Someone is showing a photo of a soybean plant on a screen then asking an audience what they are looking at. He corrects anyone who offers “soybean plant” … it is a photograph of a soybean plant. Better still – the digital rendering of a picture onto a screen through software used to make a presentation. Software version? Picture metadata? Too pedantic?
Sometimes extreme specificity is necessary, sometimes not. If you are winging your way to Mars and ground control suggests you make a minor adjustment to your flight path… extreme specificity might be worth your attention. If you are buying a tomato for a recipe that wants a half cup of chopped tomato… you might be forgiven if your selection comes in a bit out of range.
How then do you know where and when you must pull out the micrometer or the gram scale to get to the necessary precision? Not always an easy call. It’s further complicated by personal expectations in relation to accuracy. Still further down that rabbit hole – the significance of the two terms: Precision and Accuracy. Back to the tomato deal. Pick one out and weigh it for the grocer to know how much to charge. The scale you’ll use to weigh it likely wouldn’t be used to weigh a diamond to determine the latter’s mass for commercial purposes. These extremely different situations don’t confound us; but consider situations of less extreme comparison and add on the complication of many thousands of rough estimates summed up over time.
When a farmer sells grain these days we are usually talking about the sale of a fairly large quantity; many tons in one go. The scale to weigh her grain will first weigh her whole tractor, trailer, and grain (and the scale operator will also note whether she is on board). Next the grain is dumped from the truck to a facility prepared for such. Then finally the whole truck system (plus or minus the driver as originally weighed in) is reweighed so that the net weight of grain can be determined. Recall our tomato – if it were placed on such a scale it likely wouldn’t even register.
It is possible for a scale to be improperly calibrated and to over or under estimate all loads measured while out of calibration. This will of course lead to difficulty at some point. But even a properly calibrated scale, one with random over or under small mismeasurements, can lead to difficulty over time. Our farmer from above likely doesn’t care if the tomato goes missing on the scale. But a government warehouse inspector will get concerned when an audit of the grain facility which has handled thousands of such transactions is unable to balance their receipts to within a few bushels. I should acknowledge here that there are many more factors that go into balancing the receipts to within a few bushels. The curious may inquire in the comments below. But the weighing piece is where I want to focus now.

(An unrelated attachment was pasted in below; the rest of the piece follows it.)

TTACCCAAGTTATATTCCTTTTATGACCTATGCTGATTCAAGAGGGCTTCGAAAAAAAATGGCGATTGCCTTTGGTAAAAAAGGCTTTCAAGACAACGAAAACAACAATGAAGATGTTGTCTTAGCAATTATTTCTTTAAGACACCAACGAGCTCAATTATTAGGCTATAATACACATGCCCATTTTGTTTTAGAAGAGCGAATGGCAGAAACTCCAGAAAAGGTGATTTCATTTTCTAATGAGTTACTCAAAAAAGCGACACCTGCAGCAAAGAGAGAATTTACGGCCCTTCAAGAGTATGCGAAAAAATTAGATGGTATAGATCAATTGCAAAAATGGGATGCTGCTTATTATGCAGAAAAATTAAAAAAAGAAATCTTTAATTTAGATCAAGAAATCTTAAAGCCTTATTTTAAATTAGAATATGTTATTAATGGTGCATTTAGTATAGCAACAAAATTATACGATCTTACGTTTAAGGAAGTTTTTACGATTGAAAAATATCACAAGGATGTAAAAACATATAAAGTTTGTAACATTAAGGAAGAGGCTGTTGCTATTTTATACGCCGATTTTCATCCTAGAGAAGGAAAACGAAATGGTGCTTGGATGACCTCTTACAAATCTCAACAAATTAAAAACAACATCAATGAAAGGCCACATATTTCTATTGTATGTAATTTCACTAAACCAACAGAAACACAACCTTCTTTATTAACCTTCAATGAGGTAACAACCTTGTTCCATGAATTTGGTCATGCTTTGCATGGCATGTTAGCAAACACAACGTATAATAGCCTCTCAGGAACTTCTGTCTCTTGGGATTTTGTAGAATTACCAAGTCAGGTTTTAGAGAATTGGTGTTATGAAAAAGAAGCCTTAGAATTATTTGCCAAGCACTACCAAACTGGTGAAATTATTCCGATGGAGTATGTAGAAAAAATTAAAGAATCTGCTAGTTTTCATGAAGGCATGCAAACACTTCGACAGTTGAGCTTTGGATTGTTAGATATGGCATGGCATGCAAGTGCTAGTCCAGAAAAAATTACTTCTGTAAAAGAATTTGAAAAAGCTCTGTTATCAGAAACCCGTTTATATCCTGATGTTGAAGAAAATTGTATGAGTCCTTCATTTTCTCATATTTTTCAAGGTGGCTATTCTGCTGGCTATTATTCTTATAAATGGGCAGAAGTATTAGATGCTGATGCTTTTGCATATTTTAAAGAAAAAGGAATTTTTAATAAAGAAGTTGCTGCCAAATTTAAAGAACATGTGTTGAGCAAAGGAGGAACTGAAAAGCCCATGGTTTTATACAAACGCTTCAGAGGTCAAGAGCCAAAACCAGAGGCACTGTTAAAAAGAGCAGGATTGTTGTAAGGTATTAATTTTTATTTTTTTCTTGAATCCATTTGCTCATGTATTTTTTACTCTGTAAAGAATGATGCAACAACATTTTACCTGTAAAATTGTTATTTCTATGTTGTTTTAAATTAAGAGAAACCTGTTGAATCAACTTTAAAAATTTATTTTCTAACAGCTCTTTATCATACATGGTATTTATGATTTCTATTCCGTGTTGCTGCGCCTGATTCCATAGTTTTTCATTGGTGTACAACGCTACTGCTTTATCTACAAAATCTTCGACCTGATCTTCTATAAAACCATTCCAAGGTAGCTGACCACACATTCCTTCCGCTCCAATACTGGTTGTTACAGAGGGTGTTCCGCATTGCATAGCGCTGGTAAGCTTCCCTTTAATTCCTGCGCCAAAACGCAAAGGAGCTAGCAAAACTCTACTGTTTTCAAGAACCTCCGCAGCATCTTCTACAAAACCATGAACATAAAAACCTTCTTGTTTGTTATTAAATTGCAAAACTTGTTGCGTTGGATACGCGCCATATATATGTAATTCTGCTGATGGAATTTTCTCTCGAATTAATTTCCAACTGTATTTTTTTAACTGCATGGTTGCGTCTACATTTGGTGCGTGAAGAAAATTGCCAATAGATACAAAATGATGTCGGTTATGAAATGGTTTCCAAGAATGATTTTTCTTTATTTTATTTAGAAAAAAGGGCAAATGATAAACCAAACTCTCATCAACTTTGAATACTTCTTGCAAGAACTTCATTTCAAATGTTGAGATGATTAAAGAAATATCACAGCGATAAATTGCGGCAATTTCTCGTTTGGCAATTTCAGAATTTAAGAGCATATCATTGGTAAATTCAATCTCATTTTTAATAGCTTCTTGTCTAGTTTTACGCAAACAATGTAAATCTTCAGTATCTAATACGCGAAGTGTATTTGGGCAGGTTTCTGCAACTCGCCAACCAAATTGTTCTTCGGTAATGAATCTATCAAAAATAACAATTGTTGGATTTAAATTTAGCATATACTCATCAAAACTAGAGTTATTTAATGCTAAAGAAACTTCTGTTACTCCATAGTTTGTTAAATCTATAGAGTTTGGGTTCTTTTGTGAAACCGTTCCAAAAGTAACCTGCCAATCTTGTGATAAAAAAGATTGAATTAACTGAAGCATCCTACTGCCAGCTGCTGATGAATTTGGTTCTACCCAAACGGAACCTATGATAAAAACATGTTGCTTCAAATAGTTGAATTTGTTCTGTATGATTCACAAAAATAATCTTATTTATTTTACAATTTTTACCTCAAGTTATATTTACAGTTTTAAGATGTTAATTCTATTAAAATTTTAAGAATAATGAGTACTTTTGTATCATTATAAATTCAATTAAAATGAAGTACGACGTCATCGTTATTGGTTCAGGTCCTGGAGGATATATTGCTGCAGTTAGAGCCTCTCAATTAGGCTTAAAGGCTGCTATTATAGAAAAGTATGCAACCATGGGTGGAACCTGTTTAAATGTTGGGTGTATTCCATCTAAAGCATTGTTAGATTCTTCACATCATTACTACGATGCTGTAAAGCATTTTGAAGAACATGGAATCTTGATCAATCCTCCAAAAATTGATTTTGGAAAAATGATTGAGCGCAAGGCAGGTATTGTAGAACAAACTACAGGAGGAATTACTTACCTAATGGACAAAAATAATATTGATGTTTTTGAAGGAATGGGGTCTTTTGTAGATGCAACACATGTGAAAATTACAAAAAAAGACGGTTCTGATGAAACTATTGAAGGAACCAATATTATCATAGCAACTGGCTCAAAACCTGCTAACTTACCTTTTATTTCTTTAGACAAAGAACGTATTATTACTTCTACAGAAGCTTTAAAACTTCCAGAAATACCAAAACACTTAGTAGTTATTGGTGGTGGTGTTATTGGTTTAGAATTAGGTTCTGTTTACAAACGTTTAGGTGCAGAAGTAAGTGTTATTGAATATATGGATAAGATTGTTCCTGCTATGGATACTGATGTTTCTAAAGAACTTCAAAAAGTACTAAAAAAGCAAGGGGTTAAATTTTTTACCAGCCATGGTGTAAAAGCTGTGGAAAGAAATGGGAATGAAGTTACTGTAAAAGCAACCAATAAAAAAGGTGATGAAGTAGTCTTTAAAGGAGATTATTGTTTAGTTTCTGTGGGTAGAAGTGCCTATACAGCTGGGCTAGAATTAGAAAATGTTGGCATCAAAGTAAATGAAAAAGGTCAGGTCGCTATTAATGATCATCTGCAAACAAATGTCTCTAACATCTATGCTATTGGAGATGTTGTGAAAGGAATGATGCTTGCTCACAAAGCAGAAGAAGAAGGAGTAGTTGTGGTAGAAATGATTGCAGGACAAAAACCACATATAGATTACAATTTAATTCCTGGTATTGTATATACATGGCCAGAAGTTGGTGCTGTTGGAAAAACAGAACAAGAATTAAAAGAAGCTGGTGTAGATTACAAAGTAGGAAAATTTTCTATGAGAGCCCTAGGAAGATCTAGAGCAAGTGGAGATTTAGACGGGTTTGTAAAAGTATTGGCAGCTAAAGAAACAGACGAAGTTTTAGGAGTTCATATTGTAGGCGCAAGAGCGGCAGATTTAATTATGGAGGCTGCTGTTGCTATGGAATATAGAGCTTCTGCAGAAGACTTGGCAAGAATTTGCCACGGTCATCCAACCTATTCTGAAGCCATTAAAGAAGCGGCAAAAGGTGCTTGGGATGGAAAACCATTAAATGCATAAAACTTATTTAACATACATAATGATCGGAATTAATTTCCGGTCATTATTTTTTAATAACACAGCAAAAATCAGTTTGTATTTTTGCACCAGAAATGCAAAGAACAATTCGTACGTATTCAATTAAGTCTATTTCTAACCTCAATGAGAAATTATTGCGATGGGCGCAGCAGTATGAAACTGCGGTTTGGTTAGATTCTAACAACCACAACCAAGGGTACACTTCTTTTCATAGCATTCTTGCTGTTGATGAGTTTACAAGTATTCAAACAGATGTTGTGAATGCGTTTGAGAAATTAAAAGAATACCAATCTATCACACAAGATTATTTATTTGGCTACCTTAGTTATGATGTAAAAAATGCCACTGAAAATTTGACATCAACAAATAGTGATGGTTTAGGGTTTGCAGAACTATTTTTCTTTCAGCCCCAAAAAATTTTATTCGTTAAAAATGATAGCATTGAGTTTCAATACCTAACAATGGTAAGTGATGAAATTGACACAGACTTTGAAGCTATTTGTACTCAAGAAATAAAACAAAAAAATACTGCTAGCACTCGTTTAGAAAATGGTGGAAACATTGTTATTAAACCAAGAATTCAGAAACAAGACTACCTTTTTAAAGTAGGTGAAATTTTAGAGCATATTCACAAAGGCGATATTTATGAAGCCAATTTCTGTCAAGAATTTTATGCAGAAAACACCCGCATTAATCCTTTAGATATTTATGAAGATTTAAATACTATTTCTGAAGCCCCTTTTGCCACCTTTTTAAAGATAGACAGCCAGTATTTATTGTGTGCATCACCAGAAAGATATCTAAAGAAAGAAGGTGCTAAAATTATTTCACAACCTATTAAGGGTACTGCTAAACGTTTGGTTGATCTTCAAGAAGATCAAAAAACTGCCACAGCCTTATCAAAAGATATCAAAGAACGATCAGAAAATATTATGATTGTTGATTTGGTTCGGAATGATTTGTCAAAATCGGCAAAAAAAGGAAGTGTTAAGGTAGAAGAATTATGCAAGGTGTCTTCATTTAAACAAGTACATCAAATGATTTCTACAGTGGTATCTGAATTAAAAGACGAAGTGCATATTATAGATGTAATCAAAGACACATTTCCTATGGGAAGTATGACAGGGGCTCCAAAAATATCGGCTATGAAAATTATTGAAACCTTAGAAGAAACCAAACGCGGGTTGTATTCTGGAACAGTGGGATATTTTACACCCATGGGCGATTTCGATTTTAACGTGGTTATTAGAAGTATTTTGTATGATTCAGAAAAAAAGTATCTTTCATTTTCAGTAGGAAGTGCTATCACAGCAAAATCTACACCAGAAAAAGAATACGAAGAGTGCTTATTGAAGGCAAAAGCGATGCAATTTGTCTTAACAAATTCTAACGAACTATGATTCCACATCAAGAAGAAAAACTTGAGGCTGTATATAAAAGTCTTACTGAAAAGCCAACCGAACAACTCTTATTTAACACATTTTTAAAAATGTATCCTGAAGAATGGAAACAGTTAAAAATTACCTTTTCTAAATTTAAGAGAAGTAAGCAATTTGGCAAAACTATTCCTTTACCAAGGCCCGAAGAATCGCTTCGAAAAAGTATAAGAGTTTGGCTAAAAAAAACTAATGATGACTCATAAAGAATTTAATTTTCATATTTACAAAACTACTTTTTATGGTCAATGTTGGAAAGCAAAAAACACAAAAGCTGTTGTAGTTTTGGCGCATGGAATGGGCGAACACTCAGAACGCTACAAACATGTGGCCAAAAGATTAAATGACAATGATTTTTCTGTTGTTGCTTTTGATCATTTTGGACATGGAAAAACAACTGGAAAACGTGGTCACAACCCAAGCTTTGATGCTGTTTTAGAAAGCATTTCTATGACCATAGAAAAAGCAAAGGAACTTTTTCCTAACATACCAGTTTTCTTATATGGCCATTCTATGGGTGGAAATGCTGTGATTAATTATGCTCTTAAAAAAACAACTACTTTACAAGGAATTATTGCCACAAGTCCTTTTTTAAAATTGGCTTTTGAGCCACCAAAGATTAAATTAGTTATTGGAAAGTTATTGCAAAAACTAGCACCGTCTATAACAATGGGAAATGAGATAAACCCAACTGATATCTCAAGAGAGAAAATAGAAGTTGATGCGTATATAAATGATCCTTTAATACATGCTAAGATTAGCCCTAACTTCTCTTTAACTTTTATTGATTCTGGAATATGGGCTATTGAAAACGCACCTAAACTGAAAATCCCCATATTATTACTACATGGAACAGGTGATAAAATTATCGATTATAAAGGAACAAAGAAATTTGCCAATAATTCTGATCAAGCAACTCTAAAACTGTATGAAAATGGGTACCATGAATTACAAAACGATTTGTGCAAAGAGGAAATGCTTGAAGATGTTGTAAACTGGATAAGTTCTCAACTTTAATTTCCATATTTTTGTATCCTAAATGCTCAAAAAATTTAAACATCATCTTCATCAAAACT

State governments here in the US, watched over by the federal government, are responsible for weights and measures. This enormous scale we’re talking about will be audited annually to make sure it is properly calibrated. The little scales at the grocer are likewise audited to make sure customers really get a pound of tomato when that is what they’re paying for. With all this attention to detail one might imagine there should be no difficulty. But what about rounding error? At what point do we dive into the rabbit hole so far as to ponder if the grain facility with a balance sheet off by three bushels is somehow better or worse than another facility off by six bushels? Does it matter – or are we being too pedantic? Consider facility A which buys and sells 2.5 million bushels of grain in a year (which for the curious is about 2,800 of those truck loads mentioned above) and at the end of the year shows a balance offset of 50 bushels (an error of 0.002%). Note too that at today’s price of about $9 a bushel for soybeans this is a “mistake” worth $450. Much more than the value of a tomato, but pretty insignificant compared to the $22.5 million value for all the product involved. Note also that for our example we’ve not indicated whether the difference was a plus or minus offset – it was merely out of balance. Next look at the books for facility B which buys and sells one million bushels and has an offset of 72 bushels. The math is easy enough, B has a bigger problem than A. Is it too big a problem?
I have oversimplified this example – perhaps by too much. I don’t want to start a criminal investigation into commercial scale manufacture. These behemoth scales are pretty incredible when you get right down to it. There is a moisture tester involved in the measuring, a test weight bucket, people, ambient temperature and humidity (influencing rates of grain drying) – and a long list of other possible sources of mismeasurement that factor in [all the weighing, moisture testing, people etc. are involved in the outgoing sales as well]. Indeed, the facility that can balance its books as accurately as ‘A’ might be doing a better job than a jeweler who sells 1,000 carats of diamonds in a year.
For a little reference – the 2018 US soybean crop is estimated at 4.693 billion bushels. If this entire crop were loaded into the typical hopper bottomed grain trailer one will see on the highways, at a load size of 880 bushels, it would require 5,332,955 such loads*. This 4.7-billion-bushel crop will be measured at least a couple times (through points of sale and processing). One can be rather certain a few mistakes will be made. How many – to be specific?
*And just for fun, if these tractor trailer loads were lined up on the freeway (at an average length of 65 feet per load) the line would be 65,652 miles long or could circle the earth almost three times at the equator (2.64 times – to be specific).